The Nigerian Film Industry – or “Nollywood” -- is the world’s third largest film industry, however many would have difficulty naming a single “Nollywood” film. The reason for this incredible situation is simple; Nollywood films are badly written.
Screenwriting is not respected in “Nollywood” – where the films tend to be rushed into production without properly written scripts in place. The writers are not paid well, or properly respected. The result of this neglect is that the films the industry produces are generally of a low quality – and worse often do not make a lot of sense.
Much of the reason for this is economic. In Nigeria, screenwriters are paid little or nothing for their work. To a producer, paying a screenwriter is considered an unnecessary luxury.
I have heard tales in Nigeria of how directors and producers expect a script to be written for them in days by a writer, who often has to support him or herself with a full time job in the meantime. The script is a necessary evil, something which has to be “gotten out of the way”, and is regarded as rather a “nuisance.”
On a more specific level, the culture of writing is not valued – directors frequently use first drafts as shooting scripts – or expect last minute revisions from the writer on the spot at no extra charge.
The Writer and The Director in Perspective
Teaching screenwriting class in Nigeria last summer, I heard how the most common fear of a local writer was to be over-written by the director or even the actors. I discovered an array of brilliant young writers, but many of whom did not even expect to be paid for their work – or in some cases – even receive credit for the script.
An entire resource was being wasted; at the summer workshop where I taught, some directors even chose to simply write the script themselves and ignore the writers at their disposal, regarding them clearly as “competitors.” In short, all of these things add up to one simple problem – a complete lack of respect for the screenwriter.
One of the deeper causes of this problem is a profound insecurity on the part of the director. In almost every case, the great directors of our time have usually been writers first and foremost.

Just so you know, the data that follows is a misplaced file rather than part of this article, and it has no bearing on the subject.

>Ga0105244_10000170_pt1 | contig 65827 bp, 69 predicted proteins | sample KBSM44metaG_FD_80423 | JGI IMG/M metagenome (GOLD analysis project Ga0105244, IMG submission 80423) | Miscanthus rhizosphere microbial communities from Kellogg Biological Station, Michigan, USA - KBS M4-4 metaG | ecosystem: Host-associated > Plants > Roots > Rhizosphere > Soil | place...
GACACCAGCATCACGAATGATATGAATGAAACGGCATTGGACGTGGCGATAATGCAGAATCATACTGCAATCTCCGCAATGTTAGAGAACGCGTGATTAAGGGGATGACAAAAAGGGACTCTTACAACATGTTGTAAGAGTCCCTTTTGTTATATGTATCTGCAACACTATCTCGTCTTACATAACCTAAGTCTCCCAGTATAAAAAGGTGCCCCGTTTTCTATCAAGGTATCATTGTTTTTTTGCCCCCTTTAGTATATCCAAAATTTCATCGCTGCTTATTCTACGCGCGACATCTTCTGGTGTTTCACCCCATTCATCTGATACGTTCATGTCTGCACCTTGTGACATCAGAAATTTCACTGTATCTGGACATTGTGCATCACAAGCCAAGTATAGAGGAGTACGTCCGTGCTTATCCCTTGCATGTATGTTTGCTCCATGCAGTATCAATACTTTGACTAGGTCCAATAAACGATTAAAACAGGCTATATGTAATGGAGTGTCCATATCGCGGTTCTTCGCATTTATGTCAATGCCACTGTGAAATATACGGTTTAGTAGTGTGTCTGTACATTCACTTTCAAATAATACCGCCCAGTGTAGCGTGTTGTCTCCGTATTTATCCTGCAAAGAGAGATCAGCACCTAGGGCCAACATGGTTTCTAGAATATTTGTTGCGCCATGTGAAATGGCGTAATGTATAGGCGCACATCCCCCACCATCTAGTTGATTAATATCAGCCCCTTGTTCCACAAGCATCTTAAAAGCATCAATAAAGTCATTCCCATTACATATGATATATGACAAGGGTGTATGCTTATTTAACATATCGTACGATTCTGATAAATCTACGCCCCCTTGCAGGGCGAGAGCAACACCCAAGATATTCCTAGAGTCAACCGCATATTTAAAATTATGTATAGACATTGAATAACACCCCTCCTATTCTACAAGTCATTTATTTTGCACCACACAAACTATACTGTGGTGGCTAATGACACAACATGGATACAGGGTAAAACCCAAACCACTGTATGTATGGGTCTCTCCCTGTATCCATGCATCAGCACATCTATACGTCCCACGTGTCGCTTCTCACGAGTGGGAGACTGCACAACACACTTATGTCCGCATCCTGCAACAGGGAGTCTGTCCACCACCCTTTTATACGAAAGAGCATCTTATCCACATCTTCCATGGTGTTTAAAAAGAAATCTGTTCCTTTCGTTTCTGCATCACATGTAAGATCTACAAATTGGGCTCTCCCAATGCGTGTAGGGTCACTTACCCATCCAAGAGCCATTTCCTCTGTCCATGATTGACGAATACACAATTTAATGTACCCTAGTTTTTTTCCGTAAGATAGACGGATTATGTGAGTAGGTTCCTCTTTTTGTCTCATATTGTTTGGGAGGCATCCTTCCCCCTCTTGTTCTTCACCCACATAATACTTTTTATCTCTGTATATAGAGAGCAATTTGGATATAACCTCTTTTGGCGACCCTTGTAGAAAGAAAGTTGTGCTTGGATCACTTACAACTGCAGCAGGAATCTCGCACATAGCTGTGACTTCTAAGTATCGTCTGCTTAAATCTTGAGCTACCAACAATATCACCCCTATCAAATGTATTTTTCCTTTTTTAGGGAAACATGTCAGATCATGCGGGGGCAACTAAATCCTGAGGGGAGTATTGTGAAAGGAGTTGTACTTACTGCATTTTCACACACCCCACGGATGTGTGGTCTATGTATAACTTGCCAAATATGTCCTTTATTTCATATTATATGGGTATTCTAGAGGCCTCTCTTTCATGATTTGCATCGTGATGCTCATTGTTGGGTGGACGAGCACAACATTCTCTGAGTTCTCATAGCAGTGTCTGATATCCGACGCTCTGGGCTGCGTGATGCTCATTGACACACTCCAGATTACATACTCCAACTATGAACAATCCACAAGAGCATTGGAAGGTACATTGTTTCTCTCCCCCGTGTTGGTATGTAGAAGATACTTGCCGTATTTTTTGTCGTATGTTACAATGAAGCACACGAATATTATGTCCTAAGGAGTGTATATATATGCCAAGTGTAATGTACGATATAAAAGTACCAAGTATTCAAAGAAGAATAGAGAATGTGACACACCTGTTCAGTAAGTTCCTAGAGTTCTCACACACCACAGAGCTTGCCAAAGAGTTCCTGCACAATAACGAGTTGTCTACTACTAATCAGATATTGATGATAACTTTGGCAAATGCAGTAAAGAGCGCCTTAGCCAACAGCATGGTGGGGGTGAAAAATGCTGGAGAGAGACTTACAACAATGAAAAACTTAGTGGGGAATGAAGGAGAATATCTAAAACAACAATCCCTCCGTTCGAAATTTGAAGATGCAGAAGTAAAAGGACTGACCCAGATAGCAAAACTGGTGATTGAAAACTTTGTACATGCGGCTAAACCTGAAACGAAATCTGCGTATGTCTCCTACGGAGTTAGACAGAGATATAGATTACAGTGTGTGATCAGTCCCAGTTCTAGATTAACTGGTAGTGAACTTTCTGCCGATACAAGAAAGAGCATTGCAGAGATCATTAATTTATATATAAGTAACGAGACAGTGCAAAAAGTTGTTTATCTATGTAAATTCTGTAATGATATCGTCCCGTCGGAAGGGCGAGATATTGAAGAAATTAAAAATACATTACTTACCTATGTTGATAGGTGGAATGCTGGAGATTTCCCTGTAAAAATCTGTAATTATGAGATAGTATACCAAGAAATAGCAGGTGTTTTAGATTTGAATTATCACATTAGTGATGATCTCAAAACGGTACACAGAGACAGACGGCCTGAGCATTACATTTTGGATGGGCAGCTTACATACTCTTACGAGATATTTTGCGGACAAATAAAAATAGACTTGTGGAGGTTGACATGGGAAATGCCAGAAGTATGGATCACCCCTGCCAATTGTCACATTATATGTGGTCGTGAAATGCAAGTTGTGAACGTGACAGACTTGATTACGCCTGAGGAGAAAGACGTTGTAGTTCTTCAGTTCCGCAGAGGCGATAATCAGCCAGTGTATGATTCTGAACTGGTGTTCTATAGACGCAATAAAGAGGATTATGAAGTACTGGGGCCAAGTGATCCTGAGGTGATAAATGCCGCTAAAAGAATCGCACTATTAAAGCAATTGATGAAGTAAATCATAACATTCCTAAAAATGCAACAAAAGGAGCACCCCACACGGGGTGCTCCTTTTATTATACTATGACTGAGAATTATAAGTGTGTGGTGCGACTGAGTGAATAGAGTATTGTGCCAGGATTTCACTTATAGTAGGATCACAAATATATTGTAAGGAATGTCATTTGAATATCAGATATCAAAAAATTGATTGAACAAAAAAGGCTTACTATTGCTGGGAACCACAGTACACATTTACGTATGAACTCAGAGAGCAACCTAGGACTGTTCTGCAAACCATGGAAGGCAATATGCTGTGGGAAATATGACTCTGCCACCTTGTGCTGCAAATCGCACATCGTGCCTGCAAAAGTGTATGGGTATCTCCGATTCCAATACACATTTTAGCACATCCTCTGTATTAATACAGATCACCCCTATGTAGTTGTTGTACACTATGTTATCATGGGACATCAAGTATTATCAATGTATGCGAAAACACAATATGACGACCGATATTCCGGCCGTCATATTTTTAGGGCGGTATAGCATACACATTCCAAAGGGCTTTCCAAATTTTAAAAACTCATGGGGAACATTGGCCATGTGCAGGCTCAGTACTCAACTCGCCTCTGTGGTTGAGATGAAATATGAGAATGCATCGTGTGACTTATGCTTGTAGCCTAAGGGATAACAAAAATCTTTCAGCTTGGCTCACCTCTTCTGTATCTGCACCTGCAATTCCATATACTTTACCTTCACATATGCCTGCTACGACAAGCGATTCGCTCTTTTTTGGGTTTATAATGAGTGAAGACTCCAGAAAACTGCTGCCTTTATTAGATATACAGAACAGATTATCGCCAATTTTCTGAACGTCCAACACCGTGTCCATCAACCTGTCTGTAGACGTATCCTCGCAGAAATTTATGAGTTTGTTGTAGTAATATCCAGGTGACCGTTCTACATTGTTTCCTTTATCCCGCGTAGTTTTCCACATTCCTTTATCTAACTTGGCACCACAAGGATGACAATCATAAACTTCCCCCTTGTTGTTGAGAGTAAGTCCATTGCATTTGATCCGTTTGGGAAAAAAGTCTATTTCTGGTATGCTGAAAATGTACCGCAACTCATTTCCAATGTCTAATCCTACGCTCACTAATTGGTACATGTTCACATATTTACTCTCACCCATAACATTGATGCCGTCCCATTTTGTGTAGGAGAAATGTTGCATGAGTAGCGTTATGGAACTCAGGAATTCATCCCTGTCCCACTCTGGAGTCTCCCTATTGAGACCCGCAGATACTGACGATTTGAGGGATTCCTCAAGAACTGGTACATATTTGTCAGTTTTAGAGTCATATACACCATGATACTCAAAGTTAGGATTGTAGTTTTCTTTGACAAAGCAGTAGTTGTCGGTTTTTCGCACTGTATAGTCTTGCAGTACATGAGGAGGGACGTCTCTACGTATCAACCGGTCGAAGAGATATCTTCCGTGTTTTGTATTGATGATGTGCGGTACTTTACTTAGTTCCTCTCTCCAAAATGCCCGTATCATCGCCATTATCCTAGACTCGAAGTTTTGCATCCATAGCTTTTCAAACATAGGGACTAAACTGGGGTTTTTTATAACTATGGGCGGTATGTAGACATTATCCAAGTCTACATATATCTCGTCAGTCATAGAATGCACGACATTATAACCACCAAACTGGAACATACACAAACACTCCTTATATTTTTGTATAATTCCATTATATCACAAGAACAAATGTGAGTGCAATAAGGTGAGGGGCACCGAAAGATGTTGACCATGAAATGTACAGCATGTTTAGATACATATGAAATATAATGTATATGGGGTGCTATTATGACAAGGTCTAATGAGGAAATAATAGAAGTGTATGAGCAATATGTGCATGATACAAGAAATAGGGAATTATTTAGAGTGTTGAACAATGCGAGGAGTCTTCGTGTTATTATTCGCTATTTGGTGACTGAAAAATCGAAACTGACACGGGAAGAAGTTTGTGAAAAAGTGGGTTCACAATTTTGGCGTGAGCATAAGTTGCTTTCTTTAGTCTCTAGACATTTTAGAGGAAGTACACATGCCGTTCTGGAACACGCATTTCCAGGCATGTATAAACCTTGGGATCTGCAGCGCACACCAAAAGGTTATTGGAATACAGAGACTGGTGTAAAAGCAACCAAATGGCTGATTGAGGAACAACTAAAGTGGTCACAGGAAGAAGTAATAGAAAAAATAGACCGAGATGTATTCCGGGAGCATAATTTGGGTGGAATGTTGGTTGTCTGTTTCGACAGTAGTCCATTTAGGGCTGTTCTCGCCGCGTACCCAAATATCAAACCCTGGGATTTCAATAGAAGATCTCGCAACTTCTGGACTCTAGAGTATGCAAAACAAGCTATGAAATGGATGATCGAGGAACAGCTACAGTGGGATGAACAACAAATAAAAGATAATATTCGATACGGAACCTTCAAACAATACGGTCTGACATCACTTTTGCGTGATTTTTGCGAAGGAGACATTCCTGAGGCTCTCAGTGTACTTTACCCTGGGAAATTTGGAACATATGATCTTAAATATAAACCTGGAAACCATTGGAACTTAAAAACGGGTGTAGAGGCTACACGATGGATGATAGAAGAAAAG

They have been people conversant with the language of storytelling – skilled at weaving together plot strands and characters into a screenplay. They have been writers, before becoming directors of their own.
Screenwriting: Foundation for Good Filmmaking
Quentin Tarantino – the founder of modern independent cinema, was foremost a writer – his scripts being sold in Hollywood before he convinced anyone to let him direct. The same is true of almost any number of influential directors – such as Oliver Stone or Francis Ford Coppola or Ingmar Bergman.
The greatest training for any director is to be a writer. Of course, there are many exceptions – Alfred Hitchcock, for example was not a writer and never claimed to be, yet he worked closely with his screenwriters in order to achieve the vision that he wanted (a vision which he meticulously storyboarded himself after the script had been written).
Many directors today simply do not want to put the time in – or are unable to work collaboratively with screenwriters, who are regarded as unfortunate junior partners or as competitors in the enterprise of making a film.
In an age when the Director has apparently become a star in his own right – many young directors are simply impatient for fame. The unfortunate truth for them is however, that the visual language with which they work, must be written first on the page.
There is an even darker reason for “Nollywood’s” continual low quality – the fear of the Producer that Nigerian audiences will not “notice quality if they see it.” They fear that where quality is not even acknowledged or rewarded by audiences, then there is simply no incentive to attempt to produce it.
The truth of the matter is though, that brilliantly told stories sell themselves, and when the industry decides to rectify this problem and acknowledge the enormous talent base it is ignoring, Nigerian cinema will finally be able to compete internationally.